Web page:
So what changed in the intervening 12 days between the players moving to sue and Billy Hunter and David Stern taking pictures in matching holiday sweaters?This is where things begin to break down for anyone hoping to make sense of either a) why they've been thus far deprived professional basketball or b) why they're now deprived of the lockout for which they were cheering.

To clarify, those who fall into the latter camp are not those who have an adamant distaste for the NBA and wish to see it go away in favor of, let's say, the advancement of hockey. Those who fall into the latter camp are those fans who were willing to pass up on this season in the name of actually improving the product. And, so, I ask you—if you were in that camp—what about this is any better than before? I'll assume you agree that the answer is, in short, "nothing."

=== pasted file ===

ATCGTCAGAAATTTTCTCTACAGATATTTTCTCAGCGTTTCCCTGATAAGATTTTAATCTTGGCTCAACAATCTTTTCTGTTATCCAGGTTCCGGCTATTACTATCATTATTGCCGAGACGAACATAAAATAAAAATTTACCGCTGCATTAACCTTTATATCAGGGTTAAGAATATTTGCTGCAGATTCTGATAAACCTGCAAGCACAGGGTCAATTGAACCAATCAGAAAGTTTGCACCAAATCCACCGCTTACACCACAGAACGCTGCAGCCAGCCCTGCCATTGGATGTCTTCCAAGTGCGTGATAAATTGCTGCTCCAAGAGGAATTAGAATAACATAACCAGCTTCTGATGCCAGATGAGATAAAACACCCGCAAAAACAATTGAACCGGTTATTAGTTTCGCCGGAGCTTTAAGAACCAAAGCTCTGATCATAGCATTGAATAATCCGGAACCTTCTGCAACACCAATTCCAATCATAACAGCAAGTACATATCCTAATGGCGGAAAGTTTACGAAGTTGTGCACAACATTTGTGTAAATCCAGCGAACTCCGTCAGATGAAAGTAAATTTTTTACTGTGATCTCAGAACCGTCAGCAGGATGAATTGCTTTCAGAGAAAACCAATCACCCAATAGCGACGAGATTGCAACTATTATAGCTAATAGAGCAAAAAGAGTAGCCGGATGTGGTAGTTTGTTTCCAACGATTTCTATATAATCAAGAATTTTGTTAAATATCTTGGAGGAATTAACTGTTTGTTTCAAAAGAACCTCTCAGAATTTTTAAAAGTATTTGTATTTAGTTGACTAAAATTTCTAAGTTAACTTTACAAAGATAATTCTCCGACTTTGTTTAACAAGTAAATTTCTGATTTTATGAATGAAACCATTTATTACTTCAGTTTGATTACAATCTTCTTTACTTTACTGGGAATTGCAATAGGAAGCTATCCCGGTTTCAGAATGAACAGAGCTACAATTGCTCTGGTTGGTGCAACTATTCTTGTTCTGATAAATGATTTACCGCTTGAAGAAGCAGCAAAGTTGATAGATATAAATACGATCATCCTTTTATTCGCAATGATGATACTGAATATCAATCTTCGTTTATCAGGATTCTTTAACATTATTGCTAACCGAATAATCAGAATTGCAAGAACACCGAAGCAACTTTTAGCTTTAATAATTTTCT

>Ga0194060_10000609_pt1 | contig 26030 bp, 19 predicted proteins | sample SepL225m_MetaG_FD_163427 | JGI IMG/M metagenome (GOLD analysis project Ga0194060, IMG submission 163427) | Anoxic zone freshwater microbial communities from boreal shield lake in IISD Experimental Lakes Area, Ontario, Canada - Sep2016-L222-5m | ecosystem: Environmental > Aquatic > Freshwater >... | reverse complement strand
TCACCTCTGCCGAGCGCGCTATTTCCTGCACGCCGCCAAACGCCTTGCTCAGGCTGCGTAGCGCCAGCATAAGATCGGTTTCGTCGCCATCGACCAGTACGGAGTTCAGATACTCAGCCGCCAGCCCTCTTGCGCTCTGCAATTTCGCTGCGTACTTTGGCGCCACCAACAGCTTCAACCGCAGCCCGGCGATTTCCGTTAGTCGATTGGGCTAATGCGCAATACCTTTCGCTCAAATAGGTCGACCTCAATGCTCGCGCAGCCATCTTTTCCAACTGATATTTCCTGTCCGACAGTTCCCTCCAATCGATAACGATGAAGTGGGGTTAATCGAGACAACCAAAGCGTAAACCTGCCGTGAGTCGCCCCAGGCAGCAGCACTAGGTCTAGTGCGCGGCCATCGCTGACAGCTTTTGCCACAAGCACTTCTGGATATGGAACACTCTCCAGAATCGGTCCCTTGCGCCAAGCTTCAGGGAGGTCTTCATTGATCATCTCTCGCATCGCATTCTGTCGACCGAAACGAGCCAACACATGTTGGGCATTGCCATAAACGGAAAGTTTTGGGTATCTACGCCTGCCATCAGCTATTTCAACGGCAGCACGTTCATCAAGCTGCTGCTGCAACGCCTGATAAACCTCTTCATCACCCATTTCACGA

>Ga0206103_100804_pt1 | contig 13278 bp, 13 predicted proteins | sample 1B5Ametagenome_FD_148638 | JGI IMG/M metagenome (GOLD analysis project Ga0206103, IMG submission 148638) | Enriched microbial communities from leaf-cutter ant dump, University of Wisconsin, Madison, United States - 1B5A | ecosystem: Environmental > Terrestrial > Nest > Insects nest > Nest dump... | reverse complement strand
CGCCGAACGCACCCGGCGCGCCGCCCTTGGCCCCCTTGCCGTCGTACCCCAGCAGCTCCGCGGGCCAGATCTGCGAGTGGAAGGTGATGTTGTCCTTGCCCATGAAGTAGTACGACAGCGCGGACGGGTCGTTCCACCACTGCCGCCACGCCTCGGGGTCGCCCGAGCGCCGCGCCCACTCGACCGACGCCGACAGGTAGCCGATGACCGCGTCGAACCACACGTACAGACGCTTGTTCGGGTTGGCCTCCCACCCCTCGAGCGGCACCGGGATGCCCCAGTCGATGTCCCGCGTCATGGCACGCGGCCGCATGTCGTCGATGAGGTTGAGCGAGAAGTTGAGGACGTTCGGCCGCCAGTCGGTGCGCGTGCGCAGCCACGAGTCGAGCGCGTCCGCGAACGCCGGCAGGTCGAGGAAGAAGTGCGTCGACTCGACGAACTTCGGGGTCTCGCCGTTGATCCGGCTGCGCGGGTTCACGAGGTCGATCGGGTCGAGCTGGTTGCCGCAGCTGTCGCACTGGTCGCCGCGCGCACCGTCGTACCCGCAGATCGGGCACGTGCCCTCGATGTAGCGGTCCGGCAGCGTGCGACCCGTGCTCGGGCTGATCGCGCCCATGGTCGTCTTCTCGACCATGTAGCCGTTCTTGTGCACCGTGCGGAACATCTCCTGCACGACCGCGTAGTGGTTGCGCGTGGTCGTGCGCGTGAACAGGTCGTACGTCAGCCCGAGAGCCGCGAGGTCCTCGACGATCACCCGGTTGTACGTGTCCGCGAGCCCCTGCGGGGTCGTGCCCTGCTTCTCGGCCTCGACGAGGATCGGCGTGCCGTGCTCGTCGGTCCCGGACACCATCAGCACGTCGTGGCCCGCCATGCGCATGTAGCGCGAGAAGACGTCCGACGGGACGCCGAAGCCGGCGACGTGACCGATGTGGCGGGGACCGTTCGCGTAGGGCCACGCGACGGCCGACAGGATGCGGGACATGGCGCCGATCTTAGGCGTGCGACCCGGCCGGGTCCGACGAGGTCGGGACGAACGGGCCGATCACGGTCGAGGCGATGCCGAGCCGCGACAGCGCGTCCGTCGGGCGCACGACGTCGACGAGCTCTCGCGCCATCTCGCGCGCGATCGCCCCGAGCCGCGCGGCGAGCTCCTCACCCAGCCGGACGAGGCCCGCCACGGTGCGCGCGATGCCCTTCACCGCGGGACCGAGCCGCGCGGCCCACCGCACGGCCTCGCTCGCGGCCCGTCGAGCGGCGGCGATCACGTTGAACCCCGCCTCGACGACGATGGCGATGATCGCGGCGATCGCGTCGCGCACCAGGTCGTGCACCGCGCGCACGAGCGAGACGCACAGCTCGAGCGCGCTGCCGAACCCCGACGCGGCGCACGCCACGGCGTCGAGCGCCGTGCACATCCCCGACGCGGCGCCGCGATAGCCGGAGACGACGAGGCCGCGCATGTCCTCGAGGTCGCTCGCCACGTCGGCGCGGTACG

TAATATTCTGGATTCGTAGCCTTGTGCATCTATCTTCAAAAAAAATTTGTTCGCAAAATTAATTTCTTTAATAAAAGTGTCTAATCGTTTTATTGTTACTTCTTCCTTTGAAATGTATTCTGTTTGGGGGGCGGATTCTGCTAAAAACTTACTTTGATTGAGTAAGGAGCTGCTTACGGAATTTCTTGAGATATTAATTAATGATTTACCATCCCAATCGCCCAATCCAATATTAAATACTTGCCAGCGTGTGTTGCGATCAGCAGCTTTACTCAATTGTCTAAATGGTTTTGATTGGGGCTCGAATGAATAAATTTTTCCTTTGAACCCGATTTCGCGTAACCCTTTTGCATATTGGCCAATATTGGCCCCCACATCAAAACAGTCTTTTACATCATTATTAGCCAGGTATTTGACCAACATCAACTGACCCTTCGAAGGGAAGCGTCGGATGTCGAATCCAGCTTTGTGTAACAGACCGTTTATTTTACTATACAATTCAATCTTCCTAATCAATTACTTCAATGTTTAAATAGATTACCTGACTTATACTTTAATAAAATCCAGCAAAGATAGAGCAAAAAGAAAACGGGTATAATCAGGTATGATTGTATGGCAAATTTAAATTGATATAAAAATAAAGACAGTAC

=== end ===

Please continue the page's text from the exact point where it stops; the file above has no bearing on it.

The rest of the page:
Where are the restrictions on player guarantees? Where is the hard salary cap? Where is the increased revenue sharing not between players and owners but owners and owners? Where are the rules that help to prevent a LeBron James or Carmelo Anthony or Dwight Howard from holding a small market hostage? Where are the rules meant to improve parity? Where is the expansion proposal that would make the D-League both look and function more like the AHL? What in the hell, if anything, did we just accomplish?

To that final question, I have no good answer. See, I—and I fully acknowledge this as a nearly incomprehensible position—love this agreement, because I happen to relish all the worst things about the NBA. If there was ever an epitome for liking "object x" for all the wrong reasons, it would be my fandom for the NBA. Nothing gets my blood pumping more on a Tuesday afternoon than hearing rumors on Twitter that a four-way deal might be in the works and that Ramon Sessions might be a key add-in for salary reasons.